Any tips to add?  We could use them – let us know your thoughts in the comments!

Use social media like it’s a GoPro

A recently announced a partnership will soon give viewers an incredible new view into a hockey game: GoPro is partnering with the NHL to strap cameras to the heads of players and give viewers an incredible shot of a hockey game that they had previously not had access to: the first person look of the game.

If you like hockey, this is incredible. You’ll now get to see what a hockey game looks like from the perspective of a player.  Indeed, it is that perspective which makes the game absolutely fascinating to hockey junkies: they can get a look at what their favorite game looks like when it’s being played live.  This is an incredible view that has previously been inaccessible to all but the players.

Why am I writing about it on a blog for social media and elected officials?  Because this one of many ways in which every elected official should be using social media: to provide a perspective previously unseen.  One of my favorite political uses of social media came from Representative Eric Swalwell (D-CA), who Vined his vote against an anti-abortion bill:

This behind the scenes look provides a level of intimacy that had been previously unavailable to the average voters. I’ll use myself in another example: last week, Governor Tom Wolf was sworn in as Pennsylvania’s new Governor.  I took part in two processions: one at his swearing in, and one that night at his Inaugural party.  In the course of doing so, I snapped a few pictures and uploaded them:

Should this be done all the time?  No–you risk looking like all you care about is the glamour and the celebrity aspects of being an elected official, and the job is far too serious to do this too often.  However, people do enjoy that behind the scenes look.  Uploading shots like this, on occasion, shows that you are connected and engaged.  It also shows you have nothing to hide: to a large extent, the life you live as an elected official is an open book, and posts like this can help show that.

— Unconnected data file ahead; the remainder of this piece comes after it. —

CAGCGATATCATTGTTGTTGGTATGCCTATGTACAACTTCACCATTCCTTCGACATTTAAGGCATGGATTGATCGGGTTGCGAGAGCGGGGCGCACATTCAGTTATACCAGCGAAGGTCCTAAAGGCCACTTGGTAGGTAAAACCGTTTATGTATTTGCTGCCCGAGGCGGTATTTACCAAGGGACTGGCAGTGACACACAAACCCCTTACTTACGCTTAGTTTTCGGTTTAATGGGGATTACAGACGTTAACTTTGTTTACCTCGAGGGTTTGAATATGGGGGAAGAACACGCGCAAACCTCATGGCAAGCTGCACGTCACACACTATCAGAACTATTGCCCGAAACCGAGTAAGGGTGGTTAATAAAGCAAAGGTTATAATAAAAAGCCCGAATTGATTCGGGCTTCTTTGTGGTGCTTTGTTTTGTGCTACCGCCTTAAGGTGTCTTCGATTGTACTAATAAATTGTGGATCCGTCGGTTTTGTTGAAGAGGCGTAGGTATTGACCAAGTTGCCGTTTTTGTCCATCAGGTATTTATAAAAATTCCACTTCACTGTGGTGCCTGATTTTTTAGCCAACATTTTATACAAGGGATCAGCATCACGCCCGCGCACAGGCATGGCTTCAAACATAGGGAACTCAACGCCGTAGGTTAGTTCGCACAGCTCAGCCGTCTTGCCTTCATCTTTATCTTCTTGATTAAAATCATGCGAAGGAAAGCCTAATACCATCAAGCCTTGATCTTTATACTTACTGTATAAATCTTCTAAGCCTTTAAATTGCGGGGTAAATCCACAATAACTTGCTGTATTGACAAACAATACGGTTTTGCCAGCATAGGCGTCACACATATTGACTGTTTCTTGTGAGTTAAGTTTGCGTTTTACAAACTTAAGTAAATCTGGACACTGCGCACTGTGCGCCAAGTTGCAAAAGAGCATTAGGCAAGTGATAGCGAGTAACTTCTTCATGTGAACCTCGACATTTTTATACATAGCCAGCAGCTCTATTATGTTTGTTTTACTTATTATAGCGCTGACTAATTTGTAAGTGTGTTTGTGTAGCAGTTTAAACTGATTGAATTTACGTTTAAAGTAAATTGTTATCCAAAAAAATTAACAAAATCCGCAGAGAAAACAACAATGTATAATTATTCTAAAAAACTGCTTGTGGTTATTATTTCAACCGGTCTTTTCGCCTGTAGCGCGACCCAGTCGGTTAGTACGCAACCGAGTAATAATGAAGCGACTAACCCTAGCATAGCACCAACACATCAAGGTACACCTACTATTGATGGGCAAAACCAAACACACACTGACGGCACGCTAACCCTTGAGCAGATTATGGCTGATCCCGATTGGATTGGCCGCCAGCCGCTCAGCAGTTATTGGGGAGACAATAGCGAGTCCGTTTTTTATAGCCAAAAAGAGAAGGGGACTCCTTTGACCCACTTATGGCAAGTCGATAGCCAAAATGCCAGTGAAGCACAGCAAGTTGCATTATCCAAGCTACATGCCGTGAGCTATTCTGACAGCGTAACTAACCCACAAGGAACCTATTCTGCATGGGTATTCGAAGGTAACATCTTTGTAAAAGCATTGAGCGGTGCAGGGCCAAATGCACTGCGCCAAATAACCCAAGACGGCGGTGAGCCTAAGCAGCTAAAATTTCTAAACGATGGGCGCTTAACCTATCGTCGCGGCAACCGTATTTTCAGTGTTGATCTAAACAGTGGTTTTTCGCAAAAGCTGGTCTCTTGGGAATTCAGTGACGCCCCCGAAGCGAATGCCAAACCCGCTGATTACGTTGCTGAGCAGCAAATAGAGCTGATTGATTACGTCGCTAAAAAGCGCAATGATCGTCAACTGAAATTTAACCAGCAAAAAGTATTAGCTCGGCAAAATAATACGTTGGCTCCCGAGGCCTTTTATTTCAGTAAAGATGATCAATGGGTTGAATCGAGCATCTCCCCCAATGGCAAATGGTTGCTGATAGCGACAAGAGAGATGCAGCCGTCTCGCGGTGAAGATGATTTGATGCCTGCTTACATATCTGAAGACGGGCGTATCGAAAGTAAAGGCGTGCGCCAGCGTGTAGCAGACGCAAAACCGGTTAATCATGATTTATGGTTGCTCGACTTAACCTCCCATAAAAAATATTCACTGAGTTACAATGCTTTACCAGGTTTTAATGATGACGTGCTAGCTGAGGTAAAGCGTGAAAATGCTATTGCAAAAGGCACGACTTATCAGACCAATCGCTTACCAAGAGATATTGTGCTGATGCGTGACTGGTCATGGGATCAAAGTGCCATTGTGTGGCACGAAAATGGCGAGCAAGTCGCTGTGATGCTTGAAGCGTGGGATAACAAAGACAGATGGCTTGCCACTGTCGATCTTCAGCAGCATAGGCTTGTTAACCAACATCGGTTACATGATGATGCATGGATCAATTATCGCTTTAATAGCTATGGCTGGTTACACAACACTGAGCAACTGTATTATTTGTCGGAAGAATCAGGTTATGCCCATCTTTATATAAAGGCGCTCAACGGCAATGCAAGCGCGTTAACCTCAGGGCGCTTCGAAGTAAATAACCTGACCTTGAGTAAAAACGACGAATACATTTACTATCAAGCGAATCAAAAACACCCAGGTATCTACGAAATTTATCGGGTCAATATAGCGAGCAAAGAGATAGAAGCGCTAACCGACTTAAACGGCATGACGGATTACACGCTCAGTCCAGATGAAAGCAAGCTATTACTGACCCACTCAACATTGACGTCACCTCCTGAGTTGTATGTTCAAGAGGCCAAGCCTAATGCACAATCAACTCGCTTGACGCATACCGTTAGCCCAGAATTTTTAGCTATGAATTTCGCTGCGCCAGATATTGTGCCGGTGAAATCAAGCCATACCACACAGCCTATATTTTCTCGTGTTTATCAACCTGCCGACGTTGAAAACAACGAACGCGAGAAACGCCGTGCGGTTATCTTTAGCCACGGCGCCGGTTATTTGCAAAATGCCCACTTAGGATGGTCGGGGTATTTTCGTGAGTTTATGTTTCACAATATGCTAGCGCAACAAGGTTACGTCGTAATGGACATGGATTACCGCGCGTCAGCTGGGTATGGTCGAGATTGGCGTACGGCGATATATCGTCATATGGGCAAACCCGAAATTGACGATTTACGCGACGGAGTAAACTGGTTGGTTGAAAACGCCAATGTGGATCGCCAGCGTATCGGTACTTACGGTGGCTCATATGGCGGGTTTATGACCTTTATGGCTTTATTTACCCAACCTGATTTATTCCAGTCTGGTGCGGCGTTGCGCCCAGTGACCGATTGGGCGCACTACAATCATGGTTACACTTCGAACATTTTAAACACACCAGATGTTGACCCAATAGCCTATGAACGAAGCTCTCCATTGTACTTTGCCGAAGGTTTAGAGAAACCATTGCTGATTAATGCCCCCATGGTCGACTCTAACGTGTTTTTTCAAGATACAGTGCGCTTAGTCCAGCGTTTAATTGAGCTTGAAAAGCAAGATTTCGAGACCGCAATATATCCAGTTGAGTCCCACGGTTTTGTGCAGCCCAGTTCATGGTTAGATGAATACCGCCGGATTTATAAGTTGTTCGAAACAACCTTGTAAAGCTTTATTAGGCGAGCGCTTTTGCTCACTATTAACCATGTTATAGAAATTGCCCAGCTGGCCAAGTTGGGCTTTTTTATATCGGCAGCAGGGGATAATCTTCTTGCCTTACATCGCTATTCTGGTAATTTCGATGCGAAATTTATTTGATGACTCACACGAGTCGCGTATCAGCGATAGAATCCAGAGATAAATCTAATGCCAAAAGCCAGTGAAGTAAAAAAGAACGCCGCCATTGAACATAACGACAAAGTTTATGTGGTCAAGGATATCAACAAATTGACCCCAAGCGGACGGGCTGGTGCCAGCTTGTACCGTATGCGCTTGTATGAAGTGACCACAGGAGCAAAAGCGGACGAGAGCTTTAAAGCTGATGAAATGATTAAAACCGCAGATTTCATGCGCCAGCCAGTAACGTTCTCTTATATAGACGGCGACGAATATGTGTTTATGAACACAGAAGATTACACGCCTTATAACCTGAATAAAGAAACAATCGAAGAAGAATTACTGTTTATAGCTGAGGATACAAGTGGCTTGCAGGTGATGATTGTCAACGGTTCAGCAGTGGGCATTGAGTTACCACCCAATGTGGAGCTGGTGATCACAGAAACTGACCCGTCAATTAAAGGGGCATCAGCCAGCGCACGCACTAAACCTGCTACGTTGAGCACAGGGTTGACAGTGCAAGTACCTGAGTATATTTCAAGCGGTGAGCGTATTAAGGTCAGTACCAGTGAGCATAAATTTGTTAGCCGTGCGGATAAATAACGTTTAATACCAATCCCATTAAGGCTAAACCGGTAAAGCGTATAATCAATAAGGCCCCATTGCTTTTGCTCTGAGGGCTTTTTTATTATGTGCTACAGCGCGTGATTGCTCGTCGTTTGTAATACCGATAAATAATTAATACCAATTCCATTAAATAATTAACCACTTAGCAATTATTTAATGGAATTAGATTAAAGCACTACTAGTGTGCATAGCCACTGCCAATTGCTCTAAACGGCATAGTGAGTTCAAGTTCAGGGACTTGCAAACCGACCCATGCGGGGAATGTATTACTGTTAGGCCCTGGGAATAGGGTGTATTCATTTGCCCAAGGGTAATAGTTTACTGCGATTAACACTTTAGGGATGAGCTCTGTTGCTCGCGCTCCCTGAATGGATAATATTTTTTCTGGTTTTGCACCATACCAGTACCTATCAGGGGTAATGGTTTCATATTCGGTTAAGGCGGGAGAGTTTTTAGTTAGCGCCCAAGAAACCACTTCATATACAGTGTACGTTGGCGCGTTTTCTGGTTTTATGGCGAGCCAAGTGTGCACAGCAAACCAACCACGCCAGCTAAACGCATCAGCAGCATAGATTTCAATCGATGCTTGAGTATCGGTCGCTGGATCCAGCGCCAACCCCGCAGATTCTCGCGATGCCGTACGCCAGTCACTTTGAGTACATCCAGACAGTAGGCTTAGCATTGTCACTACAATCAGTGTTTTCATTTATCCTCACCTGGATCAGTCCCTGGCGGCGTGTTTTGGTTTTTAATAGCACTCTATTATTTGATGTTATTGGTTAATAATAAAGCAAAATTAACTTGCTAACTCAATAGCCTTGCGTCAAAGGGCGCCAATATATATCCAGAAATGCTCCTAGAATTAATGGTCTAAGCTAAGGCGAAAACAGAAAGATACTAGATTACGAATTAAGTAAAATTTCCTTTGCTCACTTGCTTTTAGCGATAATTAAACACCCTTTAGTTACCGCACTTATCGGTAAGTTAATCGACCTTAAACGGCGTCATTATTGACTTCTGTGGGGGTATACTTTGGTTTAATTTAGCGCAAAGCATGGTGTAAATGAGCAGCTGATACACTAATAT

That being said, I think the idea of using social media like it’s a GoPro is a good model: Show everything.  Hold nothing back.  And give a perspective that is normally hidden from the average viewer.

Do you have anything to add?  As always, I’d love to hear your thoughts: let me know in the comments!

Five helpful ways an elected official can use social media during a disaster

I write this blog entry from the good old state of Pennsylvania, portions of which are about to get socked with more than foot of snow. Suffice to say that tomorrow will be a terrible day to travel, and I hope everyone is safe.

That being said, social media has become an integral part of our world during a natural disaster. As elected officials, we have a role to play during one of these crises periods by promoting safety and sharing useful information.  The trick, of course, is to make sure that the information you share is accurate, credible and useful.

What can you do, as an elected official or ordinary citizen?  Here are some specific ideas:

1) Prepare: The preparation phase of a natural disaster is often the most important. Give people tips and advice on how to best prepare for what is coming, and make sure to give them information on the timing, scope and duration of whatever disaster is heading your way.

2) Status updates: If you have access to the information, let people know what is happening with the natural disaster, recovery efforts, power outages, etc.  Keep the information as real time and current as possible. People look to their elected leaders during such a disaster, so as long as you are sharing information that is relevant and useful, it’s doubtful that you can share too often.